Sunday, May 31, 2015

Painting of Peached Faced Lovebirds finished!


"Lovebirds"

I just finished my oil painting of the "Peach Faced Lovebirds" for my client.  They are sitting in a beautiful wood turned bowl that he made.  These birds are also known as "rosy-faced lovebirds."

You can see the in-progress images of the "lovebirds" on my earlier blog post.  I had at first painted in the feet of the birds as if they were clutching the bowl, but we both decided that it was a cuter painting without the big ugly feet that these birds actually have.  

The birds were fun to paint and I think their personality came through in the painting.  It made me laugh often when I would walk into the studio.  I wonder what they were saying?

Barbara Rudolph




Sunday, May 17, 2015

Painting of Peach-Faced Lovebirds - In Progress 1

Here are a couple of photographs of some Peach faced lovebirds that visited my yard in Phoenix not long ago.  Scroll down to see more images of my painting commission in progress.



A Little info first.....
The rosy-faced lovebird (Agapornis roseicollis), also known as the rosy-collared or peach-faced lovebird, is a species of lovebird native to arid regions in southwestern Africa such as the Namib Desert. A loud and constant chirper, these birds are very social animals and often congregate in small groups in the wild. They eat throughout the day and take frequent baths. Coloration can vary widely among populations. Plumage is identical in males and females. Lovebirds are renowned for their sleep position in which they sit side-by-side and turn their faces in towards each other. Also, females are well noted to tear raw materials into long strips, "twisty-tie" them onto their backs, and fly substantial distances back to make a nest.

(There are many flocks of these birds that have settled in the Arizona desert)
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THE IDEA

At my recent show in Scottsdale, I received a commission to do an oil painting of two peach-faced lovebirds.  My client had taken a beautiful photograph of a pair of these lovebirds sitting in one of his cactus.  He also happens to make wonderful wood turned pieces of art.  

The idea was to paint the lovebird pair sitting on top of one of his own wood turned bowls.  I selected the bowl that I thought would look best with the photo I had of his lovebirds.  I did a few sketches of it and then got the go ahead to paint it.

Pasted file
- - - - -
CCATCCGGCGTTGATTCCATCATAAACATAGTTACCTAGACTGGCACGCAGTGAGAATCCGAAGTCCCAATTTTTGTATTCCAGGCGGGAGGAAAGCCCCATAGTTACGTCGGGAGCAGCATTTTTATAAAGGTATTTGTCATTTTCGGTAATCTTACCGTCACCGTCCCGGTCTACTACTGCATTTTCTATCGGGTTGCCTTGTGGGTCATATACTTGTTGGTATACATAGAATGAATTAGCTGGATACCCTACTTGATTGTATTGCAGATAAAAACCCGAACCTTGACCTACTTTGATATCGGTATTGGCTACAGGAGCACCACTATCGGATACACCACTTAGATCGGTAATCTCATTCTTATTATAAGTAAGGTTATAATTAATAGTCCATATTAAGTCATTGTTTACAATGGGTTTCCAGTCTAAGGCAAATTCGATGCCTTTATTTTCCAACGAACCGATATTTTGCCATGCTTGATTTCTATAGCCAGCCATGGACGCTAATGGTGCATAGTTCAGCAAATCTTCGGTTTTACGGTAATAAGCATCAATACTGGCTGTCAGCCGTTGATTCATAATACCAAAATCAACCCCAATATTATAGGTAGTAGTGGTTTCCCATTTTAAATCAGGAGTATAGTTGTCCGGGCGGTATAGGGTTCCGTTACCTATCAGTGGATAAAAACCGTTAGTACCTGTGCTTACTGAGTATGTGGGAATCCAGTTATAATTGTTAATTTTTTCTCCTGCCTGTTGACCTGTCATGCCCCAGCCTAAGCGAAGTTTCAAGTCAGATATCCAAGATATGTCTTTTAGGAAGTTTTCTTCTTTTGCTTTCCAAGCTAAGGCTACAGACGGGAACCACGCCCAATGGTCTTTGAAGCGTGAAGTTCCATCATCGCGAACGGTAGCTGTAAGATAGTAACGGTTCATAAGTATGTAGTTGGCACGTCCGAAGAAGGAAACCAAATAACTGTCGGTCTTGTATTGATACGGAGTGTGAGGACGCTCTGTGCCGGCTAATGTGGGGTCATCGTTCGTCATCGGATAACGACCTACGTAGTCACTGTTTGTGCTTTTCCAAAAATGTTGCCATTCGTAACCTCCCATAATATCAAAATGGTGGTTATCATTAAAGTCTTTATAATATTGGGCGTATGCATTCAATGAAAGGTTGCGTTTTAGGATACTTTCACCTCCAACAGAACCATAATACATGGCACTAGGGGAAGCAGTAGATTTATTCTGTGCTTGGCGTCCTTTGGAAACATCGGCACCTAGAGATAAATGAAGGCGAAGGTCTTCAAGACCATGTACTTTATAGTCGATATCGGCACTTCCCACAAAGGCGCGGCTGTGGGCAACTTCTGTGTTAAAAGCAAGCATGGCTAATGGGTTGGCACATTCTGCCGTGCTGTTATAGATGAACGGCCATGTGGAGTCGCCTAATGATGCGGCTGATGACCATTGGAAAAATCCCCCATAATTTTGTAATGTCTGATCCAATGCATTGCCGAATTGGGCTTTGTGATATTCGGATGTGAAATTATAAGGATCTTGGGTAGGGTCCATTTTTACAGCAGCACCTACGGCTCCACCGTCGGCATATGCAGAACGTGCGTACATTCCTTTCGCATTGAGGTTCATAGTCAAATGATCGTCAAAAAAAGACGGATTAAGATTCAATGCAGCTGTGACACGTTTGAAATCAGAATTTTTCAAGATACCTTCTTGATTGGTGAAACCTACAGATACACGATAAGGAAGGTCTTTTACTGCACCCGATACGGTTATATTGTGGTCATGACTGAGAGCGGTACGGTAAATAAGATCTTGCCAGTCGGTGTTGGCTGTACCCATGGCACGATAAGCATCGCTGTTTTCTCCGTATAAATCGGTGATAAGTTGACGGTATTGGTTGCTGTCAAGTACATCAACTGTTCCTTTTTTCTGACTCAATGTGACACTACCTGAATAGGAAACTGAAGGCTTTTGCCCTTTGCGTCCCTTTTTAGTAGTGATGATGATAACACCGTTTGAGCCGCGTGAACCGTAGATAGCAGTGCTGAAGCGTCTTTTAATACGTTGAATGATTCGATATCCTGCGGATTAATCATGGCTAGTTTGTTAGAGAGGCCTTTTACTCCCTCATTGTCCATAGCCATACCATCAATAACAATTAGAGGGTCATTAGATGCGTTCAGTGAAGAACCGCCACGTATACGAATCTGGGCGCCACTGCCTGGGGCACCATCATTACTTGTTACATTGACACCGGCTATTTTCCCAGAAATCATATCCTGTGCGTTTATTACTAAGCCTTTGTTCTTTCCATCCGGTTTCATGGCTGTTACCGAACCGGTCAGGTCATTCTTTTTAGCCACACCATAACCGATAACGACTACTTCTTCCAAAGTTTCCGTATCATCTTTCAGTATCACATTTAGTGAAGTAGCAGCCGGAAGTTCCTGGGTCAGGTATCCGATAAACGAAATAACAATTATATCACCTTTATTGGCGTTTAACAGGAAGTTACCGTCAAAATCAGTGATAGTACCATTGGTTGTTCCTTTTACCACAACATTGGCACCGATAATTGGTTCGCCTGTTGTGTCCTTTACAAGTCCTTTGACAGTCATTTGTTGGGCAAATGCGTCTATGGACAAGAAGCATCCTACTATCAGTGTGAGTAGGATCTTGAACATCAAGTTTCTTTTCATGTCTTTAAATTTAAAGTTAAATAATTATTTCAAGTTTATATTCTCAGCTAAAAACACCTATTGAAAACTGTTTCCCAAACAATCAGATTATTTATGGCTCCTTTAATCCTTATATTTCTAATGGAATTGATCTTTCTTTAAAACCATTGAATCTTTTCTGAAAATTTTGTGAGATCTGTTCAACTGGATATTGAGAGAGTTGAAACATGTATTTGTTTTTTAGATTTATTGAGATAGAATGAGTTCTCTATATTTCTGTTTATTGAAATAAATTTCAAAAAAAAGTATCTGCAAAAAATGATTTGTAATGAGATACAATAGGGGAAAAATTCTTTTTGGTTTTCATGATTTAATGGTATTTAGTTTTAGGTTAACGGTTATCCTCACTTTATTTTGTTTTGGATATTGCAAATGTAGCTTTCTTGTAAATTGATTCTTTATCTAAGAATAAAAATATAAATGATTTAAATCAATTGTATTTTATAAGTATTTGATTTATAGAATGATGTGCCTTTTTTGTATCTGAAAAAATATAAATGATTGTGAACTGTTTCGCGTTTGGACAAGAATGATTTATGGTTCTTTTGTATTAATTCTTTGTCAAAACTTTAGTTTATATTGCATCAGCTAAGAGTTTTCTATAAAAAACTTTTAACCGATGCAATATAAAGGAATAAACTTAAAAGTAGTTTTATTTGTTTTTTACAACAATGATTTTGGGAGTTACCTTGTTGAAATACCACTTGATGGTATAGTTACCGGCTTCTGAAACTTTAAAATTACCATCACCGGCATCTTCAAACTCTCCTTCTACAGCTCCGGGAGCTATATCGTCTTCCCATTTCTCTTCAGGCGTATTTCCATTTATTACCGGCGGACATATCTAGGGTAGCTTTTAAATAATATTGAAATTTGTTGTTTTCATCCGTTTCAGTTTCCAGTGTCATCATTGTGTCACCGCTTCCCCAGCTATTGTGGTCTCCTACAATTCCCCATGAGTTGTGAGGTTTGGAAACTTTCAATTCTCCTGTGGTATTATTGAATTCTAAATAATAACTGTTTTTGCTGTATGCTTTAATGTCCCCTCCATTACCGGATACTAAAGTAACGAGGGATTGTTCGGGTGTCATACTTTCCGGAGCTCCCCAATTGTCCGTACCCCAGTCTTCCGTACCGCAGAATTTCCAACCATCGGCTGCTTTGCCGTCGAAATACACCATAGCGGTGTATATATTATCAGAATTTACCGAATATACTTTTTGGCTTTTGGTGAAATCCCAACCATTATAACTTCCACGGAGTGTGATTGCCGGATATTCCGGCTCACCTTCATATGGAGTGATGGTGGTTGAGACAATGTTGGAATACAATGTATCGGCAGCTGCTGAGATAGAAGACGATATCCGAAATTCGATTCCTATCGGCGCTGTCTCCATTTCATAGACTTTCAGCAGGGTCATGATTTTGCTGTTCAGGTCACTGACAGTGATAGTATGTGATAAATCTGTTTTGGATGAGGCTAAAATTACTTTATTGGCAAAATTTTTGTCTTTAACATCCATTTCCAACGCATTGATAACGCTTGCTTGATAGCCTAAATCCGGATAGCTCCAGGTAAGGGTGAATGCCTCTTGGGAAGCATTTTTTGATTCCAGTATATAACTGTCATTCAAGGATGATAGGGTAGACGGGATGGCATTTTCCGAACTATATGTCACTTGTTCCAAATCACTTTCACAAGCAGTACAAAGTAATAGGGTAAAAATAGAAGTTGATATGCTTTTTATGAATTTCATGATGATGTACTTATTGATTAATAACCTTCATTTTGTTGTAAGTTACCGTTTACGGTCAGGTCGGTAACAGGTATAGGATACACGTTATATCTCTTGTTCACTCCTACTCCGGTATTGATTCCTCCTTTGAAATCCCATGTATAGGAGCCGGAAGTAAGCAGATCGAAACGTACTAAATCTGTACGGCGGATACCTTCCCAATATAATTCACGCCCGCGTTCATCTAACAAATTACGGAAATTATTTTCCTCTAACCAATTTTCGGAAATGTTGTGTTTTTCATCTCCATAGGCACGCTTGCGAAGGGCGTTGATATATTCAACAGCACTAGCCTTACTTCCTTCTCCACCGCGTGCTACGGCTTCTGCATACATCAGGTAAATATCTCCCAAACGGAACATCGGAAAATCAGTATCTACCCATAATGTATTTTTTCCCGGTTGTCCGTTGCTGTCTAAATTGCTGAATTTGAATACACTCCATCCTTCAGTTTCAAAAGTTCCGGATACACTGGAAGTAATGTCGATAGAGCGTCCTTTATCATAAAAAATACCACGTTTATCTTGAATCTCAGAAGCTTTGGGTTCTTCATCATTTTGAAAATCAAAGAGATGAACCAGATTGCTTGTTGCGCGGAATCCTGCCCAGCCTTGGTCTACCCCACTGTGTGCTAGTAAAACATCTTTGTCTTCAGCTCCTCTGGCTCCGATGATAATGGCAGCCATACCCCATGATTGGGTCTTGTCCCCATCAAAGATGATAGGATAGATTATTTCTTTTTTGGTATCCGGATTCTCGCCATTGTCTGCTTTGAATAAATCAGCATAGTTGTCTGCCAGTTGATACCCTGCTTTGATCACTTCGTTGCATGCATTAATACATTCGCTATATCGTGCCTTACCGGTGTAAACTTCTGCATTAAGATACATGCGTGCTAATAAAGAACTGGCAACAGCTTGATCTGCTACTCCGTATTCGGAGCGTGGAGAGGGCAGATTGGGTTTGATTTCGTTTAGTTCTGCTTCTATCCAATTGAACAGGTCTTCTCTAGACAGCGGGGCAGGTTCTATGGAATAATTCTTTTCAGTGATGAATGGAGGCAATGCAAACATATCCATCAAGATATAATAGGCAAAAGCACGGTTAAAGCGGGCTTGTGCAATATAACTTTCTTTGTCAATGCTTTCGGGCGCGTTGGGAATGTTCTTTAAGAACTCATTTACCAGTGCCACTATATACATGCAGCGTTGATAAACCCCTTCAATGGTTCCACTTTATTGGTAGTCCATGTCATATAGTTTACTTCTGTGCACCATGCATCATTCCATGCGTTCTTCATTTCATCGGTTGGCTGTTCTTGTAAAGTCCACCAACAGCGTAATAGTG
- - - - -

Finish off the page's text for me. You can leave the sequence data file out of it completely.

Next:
Here is my initial sketch along with his bowl and image of the lovebirds....




Beginning the painting here....

I have already painted in my background in oil and allowed it to dry.  I then chalked in my design and  begin to paint the lovebirds.  It will take many layers to create the realistic look of the birds.  Paying close attention to the light and dark shadows in the bird feathers.


Next....

Next...

Next...

Next....

At this point I begin to do some of the detail in the wood grain of the bowl.  I also will begin to lighten up the background area around the vase.  

Tune in again in a day or two for more images of this oil painting in progress.

Barbara Rudolph

Click on images to see a larger view


Lovebirds in their "saguaro cactus condos"

Tuesday, May 5, 2015

State Bird of Virginia - oil painting


The "Northern Cardinal"is the State bird of Virginia

This is a photo of my finished painting of the "Virginia State Bird."  I used part of a vintage map of Virginia in the background and painted the "bird" in oil over the map.  I also use one of the actual "state bird" postage stamps in the finished painting.  



Here are a few of my earlier "State Bird" paintings.....



Each "State Bird" canvas is 12 x 5".  I will be offering giclee prints of these.  You can see more of them on my website.

Barbara Rudolph






Here are some in progress photos...








The male Northern Cardinal is perhaps responsible for getting more people to open up a field guide than any other bird. They’re a perfect combination of familiarity, conspicuousness, and style: a shade of red you can’t take your eyes off. Even the brown females sport a sharp crest and warm red accents. Cardinals don’t migrate and they don’t molt into a dull plumage, so they’re still breathtaking in winter’s snowy backyards. In summer, their sweet whistles are one of the first sounds of the morning.  (this info taken from the Cornell Lab of Ornithology)